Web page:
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"Prohibition will work great injury to the cause of temperance. It is a species of intemperance within itself, for it goes beyond the bounds of reason in that it attempts to control a man's appetite by legislation, and makes a crime out of things that are not crimes. A Prohibition law strikes a blow at the very principles upon which our government was founded."

Abraham Lincoln - Former U.S. President

Cannabis & Health

Cannabis & Psychosis

Cannabis is the most widely used illicit drug. It is derived from the Cannabis sativa plant and comes in three forms: marijuana, hashish and hash oil. The chemicals in cannabis interfere with normal brain functioning. Cannabis use can cause drug-induced psychosis, trigger the first episode of a psychotic illness or make a pre-existing psychotic illness worse. People who have, or may be at risk of developing, a psychotic illness should avoid using cannabis.

Cannabis is a psychoactive drug
Cannabis contains a chemical commonly known as THC (delta-9 tetrahydrocannabinol). THC is a psychoactive substance, which means that it travels in the bloodstream to the brain. It disrupts usual brain functioning and causes certain intoxicating effects, including:

  • A feeling of relaxation and wellbeing
  • Loss of inhibition
  • Increased talkativeness
  • A confused perception of space and time
  • Reduced ability to concentrate and remember
  • Reduced coordination – this makes it dangerous to drive or operate machinery while under the influence of the drug.

Heavy use may cause hallucinations
Other possible effects, which are more common with heavy cannabis use, include:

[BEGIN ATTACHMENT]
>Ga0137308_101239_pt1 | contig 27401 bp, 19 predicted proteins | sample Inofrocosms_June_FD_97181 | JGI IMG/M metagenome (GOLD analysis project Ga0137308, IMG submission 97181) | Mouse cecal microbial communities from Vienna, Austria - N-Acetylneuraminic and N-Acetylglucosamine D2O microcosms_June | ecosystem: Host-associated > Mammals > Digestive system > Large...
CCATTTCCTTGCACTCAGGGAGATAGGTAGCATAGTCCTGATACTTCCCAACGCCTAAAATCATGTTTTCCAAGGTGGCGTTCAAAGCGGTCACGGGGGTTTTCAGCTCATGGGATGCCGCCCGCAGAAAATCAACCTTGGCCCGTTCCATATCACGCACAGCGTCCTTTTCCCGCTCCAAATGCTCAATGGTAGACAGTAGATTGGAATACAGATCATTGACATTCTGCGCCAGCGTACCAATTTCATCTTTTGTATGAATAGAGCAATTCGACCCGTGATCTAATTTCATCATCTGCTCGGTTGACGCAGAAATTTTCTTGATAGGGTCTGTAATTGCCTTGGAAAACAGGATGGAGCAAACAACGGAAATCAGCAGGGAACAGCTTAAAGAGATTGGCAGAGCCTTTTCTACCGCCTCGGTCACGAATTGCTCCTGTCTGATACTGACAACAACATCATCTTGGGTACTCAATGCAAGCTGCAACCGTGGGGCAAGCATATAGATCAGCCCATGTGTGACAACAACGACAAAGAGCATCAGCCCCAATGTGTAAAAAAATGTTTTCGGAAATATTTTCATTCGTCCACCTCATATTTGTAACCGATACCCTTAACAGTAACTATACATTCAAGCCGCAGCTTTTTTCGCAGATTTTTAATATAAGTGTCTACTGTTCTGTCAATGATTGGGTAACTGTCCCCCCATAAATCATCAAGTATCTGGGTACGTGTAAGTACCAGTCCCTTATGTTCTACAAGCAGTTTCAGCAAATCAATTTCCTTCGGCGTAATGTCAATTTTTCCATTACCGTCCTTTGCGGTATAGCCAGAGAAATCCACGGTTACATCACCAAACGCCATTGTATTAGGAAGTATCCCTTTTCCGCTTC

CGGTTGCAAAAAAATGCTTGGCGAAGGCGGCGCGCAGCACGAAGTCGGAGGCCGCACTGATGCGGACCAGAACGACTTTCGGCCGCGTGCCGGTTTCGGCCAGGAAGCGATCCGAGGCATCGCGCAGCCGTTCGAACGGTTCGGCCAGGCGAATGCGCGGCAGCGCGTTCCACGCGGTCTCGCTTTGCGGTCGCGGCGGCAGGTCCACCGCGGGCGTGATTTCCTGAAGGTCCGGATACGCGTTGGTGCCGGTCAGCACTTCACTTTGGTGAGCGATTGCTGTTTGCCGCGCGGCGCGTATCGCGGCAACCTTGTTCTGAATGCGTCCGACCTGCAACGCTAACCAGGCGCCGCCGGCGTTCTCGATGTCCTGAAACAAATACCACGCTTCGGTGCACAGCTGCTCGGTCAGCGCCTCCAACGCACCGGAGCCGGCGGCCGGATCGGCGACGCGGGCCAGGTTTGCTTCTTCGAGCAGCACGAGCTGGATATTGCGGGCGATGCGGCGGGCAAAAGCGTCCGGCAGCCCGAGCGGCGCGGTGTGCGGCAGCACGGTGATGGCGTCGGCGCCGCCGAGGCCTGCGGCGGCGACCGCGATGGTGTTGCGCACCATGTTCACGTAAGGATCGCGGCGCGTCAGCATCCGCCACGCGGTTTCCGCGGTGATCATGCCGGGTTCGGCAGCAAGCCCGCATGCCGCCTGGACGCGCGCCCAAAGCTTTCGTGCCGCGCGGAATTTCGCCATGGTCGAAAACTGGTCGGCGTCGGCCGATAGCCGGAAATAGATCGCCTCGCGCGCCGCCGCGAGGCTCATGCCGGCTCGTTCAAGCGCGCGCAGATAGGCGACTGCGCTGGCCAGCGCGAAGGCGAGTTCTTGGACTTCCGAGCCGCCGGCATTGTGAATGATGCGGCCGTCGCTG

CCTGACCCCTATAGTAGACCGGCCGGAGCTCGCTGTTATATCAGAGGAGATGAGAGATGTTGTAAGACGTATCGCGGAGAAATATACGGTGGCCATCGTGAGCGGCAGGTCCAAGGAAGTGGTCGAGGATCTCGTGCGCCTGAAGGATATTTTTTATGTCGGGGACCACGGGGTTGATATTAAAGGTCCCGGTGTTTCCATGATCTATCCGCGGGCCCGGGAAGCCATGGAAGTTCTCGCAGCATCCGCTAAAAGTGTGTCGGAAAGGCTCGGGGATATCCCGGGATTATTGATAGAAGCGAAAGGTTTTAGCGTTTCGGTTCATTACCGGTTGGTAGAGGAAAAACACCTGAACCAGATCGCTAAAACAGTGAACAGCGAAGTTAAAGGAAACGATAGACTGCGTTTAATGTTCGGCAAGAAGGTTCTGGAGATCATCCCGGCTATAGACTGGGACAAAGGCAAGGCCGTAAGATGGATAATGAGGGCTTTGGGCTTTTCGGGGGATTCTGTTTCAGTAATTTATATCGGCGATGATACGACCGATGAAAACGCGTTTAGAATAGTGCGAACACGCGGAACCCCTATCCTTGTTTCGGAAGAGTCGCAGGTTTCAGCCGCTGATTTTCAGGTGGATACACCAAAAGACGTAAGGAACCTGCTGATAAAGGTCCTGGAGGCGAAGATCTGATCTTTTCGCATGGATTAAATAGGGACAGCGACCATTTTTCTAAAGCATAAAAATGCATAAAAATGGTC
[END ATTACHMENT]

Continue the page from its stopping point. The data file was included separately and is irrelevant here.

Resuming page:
• Paranoia
  • Confusion
  • Anxiety.

Drug-induced psychosis
Cannabis use can cause a condition known as drug-induced psychosis. Symptoms usually appear quickly and last a relatively short time (a few days) until the effects of the cannabis wear off. Disorientation, memory problems and visual hallucinations are the most common symptoms.

People who already have a psychotic illness may experience longer lasting and more intense symptoms.

Cannabis effects last longer if you have a psychotic illness

The effects of cannabis begin within minutes and can last several hours. However, for people with a psychotic illness (such as schizophrenia), the effects can be longer lasting.

Cannabis can precipitate the first episode of psychosis
If someone has a predisposition to a psychotic illness, such as schizophrenia, use of drugs such as cannabis may trigger the first episode in what can be a lifelong, disabling condition. There is increasing evidence that regular cannabis use precedes and causes higher rates of psychotic illness. Psychotic illnesses are characterised by:

  • Delusions – for example, the person believes they have special powers.
  • Hallucinations – for example, the person hears voices or sees things that aren’t really there.
  • Thought disorder – for example, the person has difficulty organising their thoughts.

When people experience psychotic symptoms, they are unable to distinguish what is real. They lose contact with reality.

Psychotic symptoms can become worse
Cannabis use generally makes psychotic symptoms worse and lowers the chances of recovery from a psychotic episode. People with a psychotic illness who use drugs experience more delusions, hallucinations and other symptoms. They have a higher rate of hospitalisation for psychosis, and treatment is generally less effective. People with a psychotic illness should avoid using cannabis.

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